Another advantage of the move to digital magazines, is that assuming we can get some of the now antiquated copyright laws it will be possible to get hold of old issues of magazines including those edited by Chris, obviously for a fee, which could generate more funds for magazines such as MTI.
eBooks sales are on the down turn apparently, but I am sure some here have found it useful to have some older railway books available to download.
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Simon Dawson
Will try anything once, looking for the ultimate easy to set up portable exhibition layout, preferably French narrow gauge and with lots going on, not necessary on the rails.

http://www.rue-d-etropal.com
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pdbrooksburke



Joined: 05 Apr 2009
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PostPosted: Mon May 12, 2014 7:44 pm    Post subject: MTI 112 Golden Oldies Reply with quote

It was nice to see Julian Andrews layout in issue #112. It would be nice to see Gordon Avis layout from SMT September 1993, namely the Fairweather Branch. This was a dual mode (US and UK) layout in a space 4' by 14" . It certainly encouraged me to try a small US layout back then and brought to me a whole new enjoyment of the hobby.
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Jordan



Joined: 27 Oct 2006
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PostPosted: Mon May 12, 2014 10:08 pm    Post subject: Re: MTI 112 Golden Oldies Reply with quote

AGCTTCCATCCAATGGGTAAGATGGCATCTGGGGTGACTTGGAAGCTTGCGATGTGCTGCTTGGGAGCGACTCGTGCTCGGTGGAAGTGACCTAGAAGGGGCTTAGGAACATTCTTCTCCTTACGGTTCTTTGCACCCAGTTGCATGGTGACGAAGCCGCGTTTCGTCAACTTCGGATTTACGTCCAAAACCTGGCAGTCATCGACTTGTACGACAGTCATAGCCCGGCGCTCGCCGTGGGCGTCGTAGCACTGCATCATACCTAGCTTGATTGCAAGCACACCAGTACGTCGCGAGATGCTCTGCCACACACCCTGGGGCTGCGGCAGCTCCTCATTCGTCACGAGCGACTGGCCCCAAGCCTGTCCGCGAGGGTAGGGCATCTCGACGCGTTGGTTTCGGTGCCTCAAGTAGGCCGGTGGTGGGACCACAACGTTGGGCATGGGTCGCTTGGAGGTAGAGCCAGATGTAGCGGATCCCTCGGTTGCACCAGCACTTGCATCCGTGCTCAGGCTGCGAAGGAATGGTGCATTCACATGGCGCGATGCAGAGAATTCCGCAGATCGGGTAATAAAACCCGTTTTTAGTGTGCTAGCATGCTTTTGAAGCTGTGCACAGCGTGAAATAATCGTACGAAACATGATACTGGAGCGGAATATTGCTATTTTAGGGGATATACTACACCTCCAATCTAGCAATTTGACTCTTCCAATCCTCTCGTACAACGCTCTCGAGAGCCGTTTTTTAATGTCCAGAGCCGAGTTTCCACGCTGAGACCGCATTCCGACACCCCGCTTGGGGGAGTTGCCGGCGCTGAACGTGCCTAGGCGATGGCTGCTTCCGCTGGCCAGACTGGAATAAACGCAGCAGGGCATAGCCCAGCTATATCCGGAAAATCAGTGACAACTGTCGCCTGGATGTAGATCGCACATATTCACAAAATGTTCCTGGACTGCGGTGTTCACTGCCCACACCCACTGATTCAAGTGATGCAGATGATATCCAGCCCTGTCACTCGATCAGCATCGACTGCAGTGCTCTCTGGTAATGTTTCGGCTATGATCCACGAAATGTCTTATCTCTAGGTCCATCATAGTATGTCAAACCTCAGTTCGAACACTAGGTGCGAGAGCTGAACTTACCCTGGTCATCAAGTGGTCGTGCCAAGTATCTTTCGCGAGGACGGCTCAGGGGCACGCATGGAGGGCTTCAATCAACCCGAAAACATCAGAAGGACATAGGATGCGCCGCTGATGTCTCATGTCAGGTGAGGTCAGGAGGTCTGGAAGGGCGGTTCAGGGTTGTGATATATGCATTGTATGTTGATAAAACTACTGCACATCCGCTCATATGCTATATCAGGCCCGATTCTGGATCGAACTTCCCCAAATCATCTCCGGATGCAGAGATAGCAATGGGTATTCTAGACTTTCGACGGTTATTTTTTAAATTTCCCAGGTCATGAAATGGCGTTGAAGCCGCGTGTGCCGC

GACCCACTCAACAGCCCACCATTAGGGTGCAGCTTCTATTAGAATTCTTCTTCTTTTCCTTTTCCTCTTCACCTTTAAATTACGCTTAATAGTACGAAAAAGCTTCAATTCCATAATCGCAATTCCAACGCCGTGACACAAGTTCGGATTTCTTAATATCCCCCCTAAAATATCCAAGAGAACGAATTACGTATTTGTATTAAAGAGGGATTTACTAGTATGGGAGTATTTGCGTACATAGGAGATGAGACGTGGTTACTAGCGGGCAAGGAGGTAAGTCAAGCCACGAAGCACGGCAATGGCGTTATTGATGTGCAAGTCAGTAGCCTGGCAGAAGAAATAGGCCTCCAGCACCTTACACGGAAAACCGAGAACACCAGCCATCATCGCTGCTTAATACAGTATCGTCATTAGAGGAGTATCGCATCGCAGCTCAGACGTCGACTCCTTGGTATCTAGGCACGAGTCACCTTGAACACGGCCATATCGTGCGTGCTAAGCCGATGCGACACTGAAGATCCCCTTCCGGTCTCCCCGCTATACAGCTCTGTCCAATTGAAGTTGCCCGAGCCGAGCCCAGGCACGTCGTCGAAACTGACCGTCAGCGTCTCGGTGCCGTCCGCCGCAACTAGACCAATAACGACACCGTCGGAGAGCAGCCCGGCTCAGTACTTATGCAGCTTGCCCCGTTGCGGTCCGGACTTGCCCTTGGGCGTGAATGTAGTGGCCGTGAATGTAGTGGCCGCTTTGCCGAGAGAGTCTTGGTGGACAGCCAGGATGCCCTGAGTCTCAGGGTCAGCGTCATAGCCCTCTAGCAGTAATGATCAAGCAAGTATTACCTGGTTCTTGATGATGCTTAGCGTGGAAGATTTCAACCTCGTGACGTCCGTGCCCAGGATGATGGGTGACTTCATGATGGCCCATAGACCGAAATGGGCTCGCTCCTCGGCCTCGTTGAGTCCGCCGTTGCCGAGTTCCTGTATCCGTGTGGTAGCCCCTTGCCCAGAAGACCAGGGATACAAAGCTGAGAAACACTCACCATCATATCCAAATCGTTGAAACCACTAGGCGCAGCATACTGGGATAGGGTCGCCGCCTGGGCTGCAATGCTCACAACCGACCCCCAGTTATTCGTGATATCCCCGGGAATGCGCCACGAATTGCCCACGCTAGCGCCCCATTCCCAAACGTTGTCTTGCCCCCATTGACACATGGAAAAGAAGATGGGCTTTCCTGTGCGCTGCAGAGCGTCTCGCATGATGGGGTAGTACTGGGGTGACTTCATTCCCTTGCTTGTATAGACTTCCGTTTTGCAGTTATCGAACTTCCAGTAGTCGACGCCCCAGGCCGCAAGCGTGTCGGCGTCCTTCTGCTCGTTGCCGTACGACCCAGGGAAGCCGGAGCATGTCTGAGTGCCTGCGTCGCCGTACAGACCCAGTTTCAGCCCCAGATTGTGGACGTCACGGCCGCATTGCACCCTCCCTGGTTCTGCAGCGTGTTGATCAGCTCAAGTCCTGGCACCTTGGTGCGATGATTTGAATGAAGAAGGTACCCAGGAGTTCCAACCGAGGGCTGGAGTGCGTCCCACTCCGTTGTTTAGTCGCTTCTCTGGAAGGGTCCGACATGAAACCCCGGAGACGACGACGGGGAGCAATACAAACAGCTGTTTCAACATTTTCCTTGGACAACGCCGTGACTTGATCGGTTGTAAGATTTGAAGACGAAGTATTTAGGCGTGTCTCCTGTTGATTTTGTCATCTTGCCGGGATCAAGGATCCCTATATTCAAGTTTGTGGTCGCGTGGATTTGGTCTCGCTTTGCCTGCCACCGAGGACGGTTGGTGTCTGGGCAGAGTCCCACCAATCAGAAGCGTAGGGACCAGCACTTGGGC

pdbrooksburke wrote:
It was nice to see Julian Andrews layout in issue #112. It would be nice to see Gordon Avis layout from SMT September 1993, namely the Fairweather Branch. This was a dual mode (US and UK) layout in a space 4' by 14" . It certainly encouraged me to try a small US layout back then and brought to me a whole new enjoyment of the hobby.

Good call !! I'd like to see that too, as I missed it first time around, & have only seen tantalising glimpses (i.e. occasional pictures) of it since.
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shortliner2001



Joined: 22 Oct 2006
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PostPosted: Tue May 13, 2014 7:05 am    Post subject: Reply with quote

CRACKED wrote:
I do not think that a digital edition would actually increase readership, even if it were to prove cheaper and more convenient for overseas subscribers.